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The umbilical cord: Cutting and after-care

The umbilical cord: Cutting and after-care

While you are pregnant, the umbilical cord is responsible for passing nutrients and blood from you to your baby. During the later stages of your pregnancy, the umbilical cord will pass on antibodies to your baby as well, which will strengthen your baby’s immune system and prepare him or her for birth.

The umbilical cord itself is attached to your placenta, and is connected to your baby through their stomach, which later becomes their belly button. After your baby is born, the umbilical cord is clamped and cut off in a painless procedure, and the leftover stump will eventually dry up and fall off your baby usually between one and three weeks after birth.

When is the umbilical cord cut?

The umbilical cord is usually cut immediately following birth; however, new studies show that babies could benefit from having the umbilical cord connected for a longer period of time. According to evidence published in The Cochrane Library, babies who remain connected to their umbilical cords for longer periods of time following birth exhibit greater iron storage for between three and six months, a higher hemoglobin concentration, and a higher birth weight.

Despite these positive health findings, these babies also tended to require phototherapy to treat jaundice. In some cases, your OB-GYN may need to cut the umbilical cord earlier than intended if the cord is wrapped around your baby’s neck to avoid complications.

Who is allowed to cut the umbilical cord?

In most traditional birth settings, you or your partner are asked if you want to help clamp and cut the umbilical cord, but some OB-GYNs will take care of this procedure for you. If you or your partner are interested in cutting the umbilical cord, let your doctor know beforehand so they can make the necessary preparations.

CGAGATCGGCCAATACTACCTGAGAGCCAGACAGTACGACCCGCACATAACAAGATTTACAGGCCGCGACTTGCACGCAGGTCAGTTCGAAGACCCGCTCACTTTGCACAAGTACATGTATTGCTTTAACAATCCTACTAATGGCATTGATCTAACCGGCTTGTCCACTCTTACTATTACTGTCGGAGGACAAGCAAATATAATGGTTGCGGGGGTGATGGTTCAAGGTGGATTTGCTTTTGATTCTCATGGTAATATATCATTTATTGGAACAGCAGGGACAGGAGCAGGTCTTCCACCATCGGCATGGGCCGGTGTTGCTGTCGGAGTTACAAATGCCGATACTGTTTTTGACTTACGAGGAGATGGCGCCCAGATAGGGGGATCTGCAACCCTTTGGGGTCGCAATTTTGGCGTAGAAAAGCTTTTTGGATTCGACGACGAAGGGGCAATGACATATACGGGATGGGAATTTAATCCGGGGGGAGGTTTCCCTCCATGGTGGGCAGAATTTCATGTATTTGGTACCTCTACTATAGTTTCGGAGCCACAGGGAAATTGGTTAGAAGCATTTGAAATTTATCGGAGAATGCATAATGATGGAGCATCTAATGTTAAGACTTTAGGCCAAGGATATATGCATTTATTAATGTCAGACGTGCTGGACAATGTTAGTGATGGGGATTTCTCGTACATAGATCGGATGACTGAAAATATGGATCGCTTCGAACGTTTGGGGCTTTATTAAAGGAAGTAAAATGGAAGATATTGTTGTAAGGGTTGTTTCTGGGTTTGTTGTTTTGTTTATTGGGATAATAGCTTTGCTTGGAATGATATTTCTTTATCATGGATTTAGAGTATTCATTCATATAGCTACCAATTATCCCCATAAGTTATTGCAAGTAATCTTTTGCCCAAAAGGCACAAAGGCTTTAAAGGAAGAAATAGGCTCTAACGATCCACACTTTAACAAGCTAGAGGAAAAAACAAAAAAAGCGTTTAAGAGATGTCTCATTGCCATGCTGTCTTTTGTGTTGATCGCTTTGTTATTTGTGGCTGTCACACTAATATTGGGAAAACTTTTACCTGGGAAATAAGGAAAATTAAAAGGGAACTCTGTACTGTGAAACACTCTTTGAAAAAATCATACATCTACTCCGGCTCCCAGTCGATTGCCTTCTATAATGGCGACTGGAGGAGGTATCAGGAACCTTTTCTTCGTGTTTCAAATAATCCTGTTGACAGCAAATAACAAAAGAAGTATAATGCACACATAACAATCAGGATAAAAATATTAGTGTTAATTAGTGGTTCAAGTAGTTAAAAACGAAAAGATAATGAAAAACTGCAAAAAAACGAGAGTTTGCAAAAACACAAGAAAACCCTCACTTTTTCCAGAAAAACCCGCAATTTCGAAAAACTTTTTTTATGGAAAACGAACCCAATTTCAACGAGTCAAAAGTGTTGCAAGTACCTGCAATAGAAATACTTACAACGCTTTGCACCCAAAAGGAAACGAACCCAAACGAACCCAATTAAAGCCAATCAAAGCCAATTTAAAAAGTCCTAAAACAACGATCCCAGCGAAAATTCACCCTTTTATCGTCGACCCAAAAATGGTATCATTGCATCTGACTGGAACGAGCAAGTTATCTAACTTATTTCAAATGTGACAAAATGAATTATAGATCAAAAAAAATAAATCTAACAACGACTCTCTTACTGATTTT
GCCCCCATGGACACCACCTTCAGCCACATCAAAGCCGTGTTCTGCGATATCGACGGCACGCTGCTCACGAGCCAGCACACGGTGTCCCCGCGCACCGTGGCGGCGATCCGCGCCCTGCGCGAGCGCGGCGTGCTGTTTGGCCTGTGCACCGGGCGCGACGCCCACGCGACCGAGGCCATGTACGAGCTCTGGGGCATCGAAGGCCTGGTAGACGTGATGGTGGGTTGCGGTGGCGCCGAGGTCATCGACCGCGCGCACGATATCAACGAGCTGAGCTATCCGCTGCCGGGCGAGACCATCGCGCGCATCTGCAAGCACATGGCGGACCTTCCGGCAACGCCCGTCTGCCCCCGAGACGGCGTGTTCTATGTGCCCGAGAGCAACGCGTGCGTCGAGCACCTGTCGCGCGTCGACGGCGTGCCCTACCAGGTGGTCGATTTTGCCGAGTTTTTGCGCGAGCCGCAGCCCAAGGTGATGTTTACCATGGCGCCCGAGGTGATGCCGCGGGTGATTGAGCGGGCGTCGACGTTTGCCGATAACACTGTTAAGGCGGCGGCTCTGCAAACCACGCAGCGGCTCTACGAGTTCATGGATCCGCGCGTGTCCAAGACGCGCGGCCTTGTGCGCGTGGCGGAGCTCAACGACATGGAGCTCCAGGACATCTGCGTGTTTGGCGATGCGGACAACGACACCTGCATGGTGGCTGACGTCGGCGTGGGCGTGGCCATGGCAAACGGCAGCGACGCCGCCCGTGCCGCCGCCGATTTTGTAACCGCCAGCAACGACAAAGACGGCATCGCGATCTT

Caring for your baby’s umbilical stump

Your baby’s umbilical stump should be kept clean and dry at all times. Up until the point it falls off, fold your baby’s diaper away from the stump so it can breathe and stay dry without coming into contact with urine. There is not a set time for the cord stump to fall off and it could happen days after or up to one month following birth. During the days and weeks before your baby’s stump falls off, give your baby sponge baths instead of tub baths to keep the stump dry, and dress your baby in loose clothing to allow for air circulation.

Never pull or tug at the umbilical cord stump, even if it looks as if it is about to fall off. Instead, allow the stump to fall off by itself naturally. At the time the stump falls off, you may see some blood on your baby’s diaper, which is normal and no reason for concern. In some cases, you may even see clear or yellow fluid, which is known as drainage, or “umbilical granulomas,” which will go away on their own in the hours following the stump’s removal.

In the event the area around the umbilical cord stump looks red, swollen, or has copious amounts of greenish foul-smelling discharge, you should contact or see your pediatrician as soon as possible.

CarePoint Health is dedicated to providing you with the individual care and attention you need so you can relax and focus on what is most important — the birth of your new baby. Contact us today to learn more about our obstetrics and maternity services.

Content on our website is for informational purposes only and does not constitute medical advice. If you are experiencing a medical emergency, please call 911. Always consult your physician before making any changes to your medical treatment.


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